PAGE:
BAKERSFIELD, Calif., August 10, 2017 (Newswire.com) - Andrew De Niese is from Ukraine and has devoted many hours over the past six years to pharmacy. But he has recently become friends with fellow Pharm.D. program students from California and has planned a trip to come to America to learn more about their respective programs.
"Coming to the United States to learn more was an easy decision after talking with my new friends," De Niese says. "I really want to expand my knowledge and what better way to do that than to come to America."
While Andrew De Niese has spent years studying Pharmacy in Eastern Europe, he plans on meeting in the United States and learning how universities teach their students. De Niese notes he hopes to learn from his friends about the subject in a casual setting than in a classroom. In the United States, the Doctor of Pharmacy (Pharm.D.) educates and prepares graduates for practicing the profession of pharmacy in a variety of health care settings, including the community, medical institutions, health care facilities, and the pharmaceutical industry — as well as for future graduates or professional study.
The Pharm.D. curriculum consisting of two years of pre-professional coursework followed by four years of professional schooling is structured to develop the high levels of theoretical comprehension and professional skill required in this challenging profession. "Coming to America and learning more is just going to help me in the long run," adds Andrew De Niese. "Any knowledge I can bring back overseas is just going to help my studies and also help me in the future in the profession."
The Pharm.D. program across numerous colleges and universities in the United States are designed to create independent thinkers and problem solvers who are knowledgeable in all aspects of drug therapy, and who can communicate and counsel health care professionals and patients.
In the United States, the curriculum always includes courses in biological, physical, and social sciences and the humanities, and an expansive variety of clinical field experiences. Additionally, because the pharmacist functions in the context of contemporary society, the curriculum is designed to provide students with an understanding of, and a sensitivity to, the socioeconomic, ethical, and legal aspects of professional life, as well as an appreciation of the border context of social and cultural life in the 21st century.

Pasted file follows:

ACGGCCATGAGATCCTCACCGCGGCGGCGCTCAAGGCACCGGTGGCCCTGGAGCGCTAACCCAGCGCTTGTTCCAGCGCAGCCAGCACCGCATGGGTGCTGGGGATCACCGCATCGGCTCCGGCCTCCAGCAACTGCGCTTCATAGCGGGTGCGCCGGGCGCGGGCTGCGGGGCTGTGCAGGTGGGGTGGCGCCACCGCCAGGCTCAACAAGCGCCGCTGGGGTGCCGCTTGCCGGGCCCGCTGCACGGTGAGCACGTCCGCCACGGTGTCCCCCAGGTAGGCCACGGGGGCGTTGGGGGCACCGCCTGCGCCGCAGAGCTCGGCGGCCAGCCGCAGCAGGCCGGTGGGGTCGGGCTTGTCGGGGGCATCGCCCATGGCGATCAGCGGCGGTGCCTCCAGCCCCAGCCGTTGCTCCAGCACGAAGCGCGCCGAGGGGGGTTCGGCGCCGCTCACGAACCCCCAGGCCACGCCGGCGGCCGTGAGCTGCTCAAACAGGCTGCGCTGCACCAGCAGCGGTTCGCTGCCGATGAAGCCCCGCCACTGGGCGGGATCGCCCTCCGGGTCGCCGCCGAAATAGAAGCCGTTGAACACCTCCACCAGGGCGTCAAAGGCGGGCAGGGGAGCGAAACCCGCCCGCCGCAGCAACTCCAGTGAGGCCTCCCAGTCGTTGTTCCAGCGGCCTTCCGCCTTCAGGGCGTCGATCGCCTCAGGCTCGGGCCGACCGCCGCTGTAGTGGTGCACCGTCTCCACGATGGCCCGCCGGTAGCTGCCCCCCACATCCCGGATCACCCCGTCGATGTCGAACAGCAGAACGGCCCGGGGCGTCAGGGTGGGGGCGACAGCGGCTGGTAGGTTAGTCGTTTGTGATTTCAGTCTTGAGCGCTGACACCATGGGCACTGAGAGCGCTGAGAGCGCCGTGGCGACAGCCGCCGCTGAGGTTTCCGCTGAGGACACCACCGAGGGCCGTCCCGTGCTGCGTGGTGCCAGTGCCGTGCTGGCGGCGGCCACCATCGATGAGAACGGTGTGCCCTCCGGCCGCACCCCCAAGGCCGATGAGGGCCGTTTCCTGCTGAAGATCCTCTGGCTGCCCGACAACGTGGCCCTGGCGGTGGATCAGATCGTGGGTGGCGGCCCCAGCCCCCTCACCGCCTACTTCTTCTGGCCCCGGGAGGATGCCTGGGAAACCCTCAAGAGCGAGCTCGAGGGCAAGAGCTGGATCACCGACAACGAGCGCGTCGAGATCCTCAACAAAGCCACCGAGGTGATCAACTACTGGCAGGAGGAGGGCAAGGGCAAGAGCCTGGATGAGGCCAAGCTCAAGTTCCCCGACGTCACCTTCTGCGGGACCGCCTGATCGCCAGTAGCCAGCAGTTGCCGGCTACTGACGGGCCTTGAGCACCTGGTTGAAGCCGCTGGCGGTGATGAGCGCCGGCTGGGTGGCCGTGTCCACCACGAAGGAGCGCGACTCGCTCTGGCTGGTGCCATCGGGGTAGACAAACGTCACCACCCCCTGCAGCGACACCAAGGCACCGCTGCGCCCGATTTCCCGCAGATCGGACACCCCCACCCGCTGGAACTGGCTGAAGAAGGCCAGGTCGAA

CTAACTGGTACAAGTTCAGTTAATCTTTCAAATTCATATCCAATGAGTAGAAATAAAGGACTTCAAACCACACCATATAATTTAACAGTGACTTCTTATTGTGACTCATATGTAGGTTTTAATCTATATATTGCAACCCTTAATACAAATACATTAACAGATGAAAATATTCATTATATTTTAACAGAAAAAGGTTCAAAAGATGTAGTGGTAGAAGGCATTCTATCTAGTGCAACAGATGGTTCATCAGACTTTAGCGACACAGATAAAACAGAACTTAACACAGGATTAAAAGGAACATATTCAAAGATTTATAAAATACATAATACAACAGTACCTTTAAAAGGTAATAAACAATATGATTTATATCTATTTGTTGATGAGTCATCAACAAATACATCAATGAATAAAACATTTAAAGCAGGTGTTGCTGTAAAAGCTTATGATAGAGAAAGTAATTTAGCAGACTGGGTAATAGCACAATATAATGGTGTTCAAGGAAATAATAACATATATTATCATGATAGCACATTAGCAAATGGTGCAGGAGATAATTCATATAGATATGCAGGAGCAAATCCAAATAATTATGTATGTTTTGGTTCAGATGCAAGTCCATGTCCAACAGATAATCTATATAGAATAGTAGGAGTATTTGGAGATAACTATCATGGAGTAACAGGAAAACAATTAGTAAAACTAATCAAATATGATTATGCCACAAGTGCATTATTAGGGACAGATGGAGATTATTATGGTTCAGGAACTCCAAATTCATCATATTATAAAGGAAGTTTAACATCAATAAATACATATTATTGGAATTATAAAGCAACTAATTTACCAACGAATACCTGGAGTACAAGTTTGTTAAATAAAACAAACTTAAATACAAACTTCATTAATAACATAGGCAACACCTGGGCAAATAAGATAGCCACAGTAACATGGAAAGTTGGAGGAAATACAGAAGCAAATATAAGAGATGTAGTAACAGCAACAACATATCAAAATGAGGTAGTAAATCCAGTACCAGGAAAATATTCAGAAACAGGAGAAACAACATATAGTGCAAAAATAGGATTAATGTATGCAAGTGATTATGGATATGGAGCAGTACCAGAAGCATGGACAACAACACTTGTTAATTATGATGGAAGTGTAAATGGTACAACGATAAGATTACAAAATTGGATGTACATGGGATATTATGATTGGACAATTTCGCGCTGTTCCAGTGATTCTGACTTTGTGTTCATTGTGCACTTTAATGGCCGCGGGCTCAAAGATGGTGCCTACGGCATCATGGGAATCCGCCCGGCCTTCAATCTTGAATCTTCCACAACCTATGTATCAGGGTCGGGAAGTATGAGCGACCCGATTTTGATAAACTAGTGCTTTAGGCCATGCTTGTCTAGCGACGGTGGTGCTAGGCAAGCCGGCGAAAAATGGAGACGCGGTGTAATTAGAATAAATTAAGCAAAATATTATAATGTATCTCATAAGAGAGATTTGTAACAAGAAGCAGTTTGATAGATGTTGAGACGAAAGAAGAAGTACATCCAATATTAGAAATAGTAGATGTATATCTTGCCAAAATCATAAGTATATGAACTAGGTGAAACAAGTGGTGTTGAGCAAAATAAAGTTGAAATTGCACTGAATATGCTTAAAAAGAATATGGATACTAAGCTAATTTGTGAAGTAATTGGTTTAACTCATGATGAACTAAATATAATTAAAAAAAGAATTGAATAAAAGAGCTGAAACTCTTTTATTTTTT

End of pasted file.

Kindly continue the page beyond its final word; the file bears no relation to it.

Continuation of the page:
Andrew De Niese is not worried about overloading himself with information, especially from a foreign country. He welcomes the challenge and knows that learning the American philosophy of Pharm.D. will help me become a better student and in his career. But he will be learning from the best, as his friends have completed the required coursework here in the States.
Acceptance to a Pharm.D. program is a competitive and laborious process. Along with excellent natural science grades, most schools require students to take a pharmacy college admissions test (PCAT) and complete 90 credit hours of university coursework in the sciences, mathematics, composition, and humanities before entry into the Pharm.D. program.
The current Pharm.D. degree curriculum is considerably different from that of the prior B.S. in Pharmacy. It now includes extensive didactic clinical preparation, hands-on clinical practice experience in a wider array of healthcare settings, and a greater emphasis on clinical pharmacy practice pertaining to pharmacotherapy optimization. Requirements in the United States to becoming a pharmacist include graduating from a Doctor of Pharmacy from an ACPE accredited program, conducting a specified number of hours in an internship under a licensed pharmacist (usually 1800 hours in some states), passing the NAPLEX, and passing a Multistate Pharmacy Jurisprudence Examination (MPJE). While the process is a grueling one in the States and overseas, Andrew De Niese is looking forward to coming to America and learning more.
Source: Andrew De Niese